The figure below shows the Athens precipitation data which are official for our area. As usual the green line shows our actual rainfall, the red shows the average accumulation expected. The black dots are rainfall over the last 20 years, the vast river of peach shows the standard deviation, and that rare blue color at the end shows we got a 1 SD surplus of rain for December.



Our total out here was 6.20", and in Athens (shown here) it was 5.86". 3.73" is normal for December, so we were well above normal. Most of the rain fell after that first two weeks in December.

I have a feeling that places farther north really noticed the warmer December temperatures. Here, not so much. It may get cold here in December, and we'll notice unusually cold temperatures. If it's on the warmer side of average though, most people here won't notice that.

Prognosticator stuff:

What is the neat prognosticator telling us? These much warmer temperatures look to persist over the next month for the eastern US. For northeast Georgia, it looks like warmer than normal temperatures for the next three months. This bodes ill for snow. Precipitation is predicted to be above normal in January and February, and then equal chance of above/below normal in March.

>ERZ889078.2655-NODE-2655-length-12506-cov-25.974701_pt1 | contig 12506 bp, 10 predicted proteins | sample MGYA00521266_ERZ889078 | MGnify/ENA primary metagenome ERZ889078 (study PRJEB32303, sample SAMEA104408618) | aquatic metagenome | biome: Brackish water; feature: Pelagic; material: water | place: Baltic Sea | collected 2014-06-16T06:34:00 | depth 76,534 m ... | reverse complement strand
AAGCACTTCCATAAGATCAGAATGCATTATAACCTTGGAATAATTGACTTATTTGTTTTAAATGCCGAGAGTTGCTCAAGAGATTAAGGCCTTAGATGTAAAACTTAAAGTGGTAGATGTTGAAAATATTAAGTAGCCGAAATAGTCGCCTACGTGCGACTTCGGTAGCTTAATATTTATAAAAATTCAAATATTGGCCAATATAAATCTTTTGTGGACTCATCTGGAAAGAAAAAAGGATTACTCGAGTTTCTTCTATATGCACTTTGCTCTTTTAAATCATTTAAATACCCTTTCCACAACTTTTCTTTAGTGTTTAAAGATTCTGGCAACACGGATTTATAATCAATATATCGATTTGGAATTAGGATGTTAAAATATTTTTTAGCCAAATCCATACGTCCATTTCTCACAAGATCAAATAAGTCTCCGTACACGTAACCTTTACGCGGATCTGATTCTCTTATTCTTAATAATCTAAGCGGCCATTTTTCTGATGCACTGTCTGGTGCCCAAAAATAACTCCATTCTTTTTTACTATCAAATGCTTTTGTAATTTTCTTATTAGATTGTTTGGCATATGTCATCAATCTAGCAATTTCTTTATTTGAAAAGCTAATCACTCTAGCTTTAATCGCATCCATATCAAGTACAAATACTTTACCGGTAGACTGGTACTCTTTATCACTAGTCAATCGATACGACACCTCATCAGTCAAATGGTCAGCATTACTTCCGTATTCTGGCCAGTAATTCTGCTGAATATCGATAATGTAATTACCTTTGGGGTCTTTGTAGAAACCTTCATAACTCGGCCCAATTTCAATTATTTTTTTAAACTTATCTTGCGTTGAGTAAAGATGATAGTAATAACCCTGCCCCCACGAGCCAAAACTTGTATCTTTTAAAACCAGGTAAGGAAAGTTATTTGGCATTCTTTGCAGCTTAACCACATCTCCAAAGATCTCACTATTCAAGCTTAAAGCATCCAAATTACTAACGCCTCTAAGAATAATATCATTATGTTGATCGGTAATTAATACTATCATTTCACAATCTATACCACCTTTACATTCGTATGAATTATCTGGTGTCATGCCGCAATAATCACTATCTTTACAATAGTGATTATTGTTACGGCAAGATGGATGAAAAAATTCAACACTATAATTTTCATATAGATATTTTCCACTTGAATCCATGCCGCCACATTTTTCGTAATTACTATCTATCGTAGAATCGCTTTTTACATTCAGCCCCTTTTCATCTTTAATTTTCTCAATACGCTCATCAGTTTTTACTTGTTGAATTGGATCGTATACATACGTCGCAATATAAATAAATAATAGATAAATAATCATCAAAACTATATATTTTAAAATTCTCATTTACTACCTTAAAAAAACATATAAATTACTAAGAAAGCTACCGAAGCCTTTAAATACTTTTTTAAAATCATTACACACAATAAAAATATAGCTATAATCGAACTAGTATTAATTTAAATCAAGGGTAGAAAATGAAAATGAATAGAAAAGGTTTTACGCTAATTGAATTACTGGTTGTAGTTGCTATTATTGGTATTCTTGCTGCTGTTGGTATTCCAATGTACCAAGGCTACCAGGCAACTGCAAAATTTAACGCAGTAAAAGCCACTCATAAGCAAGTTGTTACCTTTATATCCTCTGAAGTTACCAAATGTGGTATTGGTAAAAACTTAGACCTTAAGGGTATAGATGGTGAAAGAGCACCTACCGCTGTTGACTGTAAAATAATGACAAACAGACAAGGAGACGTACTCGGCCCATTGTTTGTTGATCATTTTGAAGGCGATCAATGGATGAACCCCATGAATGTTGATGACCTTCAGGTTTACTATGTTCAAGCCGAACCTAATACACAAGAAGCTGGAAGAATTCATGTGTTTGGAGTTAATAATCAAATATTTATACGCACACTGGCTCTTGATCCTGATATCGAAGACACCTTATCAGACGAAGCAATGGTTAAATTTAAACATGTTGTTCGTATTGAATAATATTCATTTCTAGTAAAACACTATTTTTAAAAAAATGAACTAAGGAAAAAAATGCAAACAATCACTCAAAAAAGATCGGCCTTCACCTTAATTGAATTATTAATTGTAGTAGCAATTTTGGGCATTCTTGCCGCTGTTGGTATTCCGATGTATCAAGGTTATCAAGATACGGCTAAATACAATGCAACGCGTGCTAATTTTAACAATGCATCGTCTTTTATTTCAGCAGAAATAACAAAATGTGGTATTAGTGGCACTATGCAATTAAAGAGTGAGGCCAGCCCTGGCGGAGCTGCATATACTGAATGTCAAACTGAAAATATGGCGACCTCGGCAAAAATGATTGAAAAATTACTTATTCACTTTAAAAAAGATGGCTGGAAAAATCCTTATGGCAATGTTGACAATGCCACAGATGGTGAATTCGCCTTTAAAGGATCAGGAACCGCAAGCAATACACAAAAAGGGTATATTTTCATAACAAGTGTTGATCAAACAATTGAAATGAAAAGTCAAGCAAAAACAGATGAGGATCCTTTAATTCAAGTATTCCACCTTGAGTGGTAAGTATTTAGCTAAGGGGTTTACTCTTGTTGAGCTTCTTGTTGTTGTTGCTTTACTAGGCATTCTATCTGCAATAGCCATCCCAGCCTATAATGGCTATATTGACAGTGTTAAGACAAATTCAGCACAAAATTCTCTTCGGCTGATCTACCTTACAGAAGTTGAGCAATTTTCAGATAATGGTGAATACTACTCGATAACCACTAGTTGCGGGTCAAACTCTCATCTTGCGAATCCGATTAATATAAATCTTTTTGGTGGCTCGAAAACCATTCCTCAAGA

ENSO stuff:

The folks at CPC have a version of PDF or HTML that is much different from their previous presentations, but at least it's there and the link isn't broken.

As of Dec 31, ENSO neutral conditions continue. It continues to seem like no El Niño will develop this winter.

As of Dec 25, the US Drought Monitor continues to have us in extreme to exceptional drought, depending on where you are in Georgia. Much of the US continues to be under at least abnormally dry or moderate drought classification, with a lot of the country in severe or extreme drought. However the forecast for the southeast suggests at least some improvement, if not a reversal in the next three months.

NOAA's Monthly State of the Climate product for November is available, and includes discussion of the immediate aftermath of Hurricane Sandy. The summary for 2011 regionally, nationally, and globally is also available. Soon we'll have a discussion of the weather of 2012.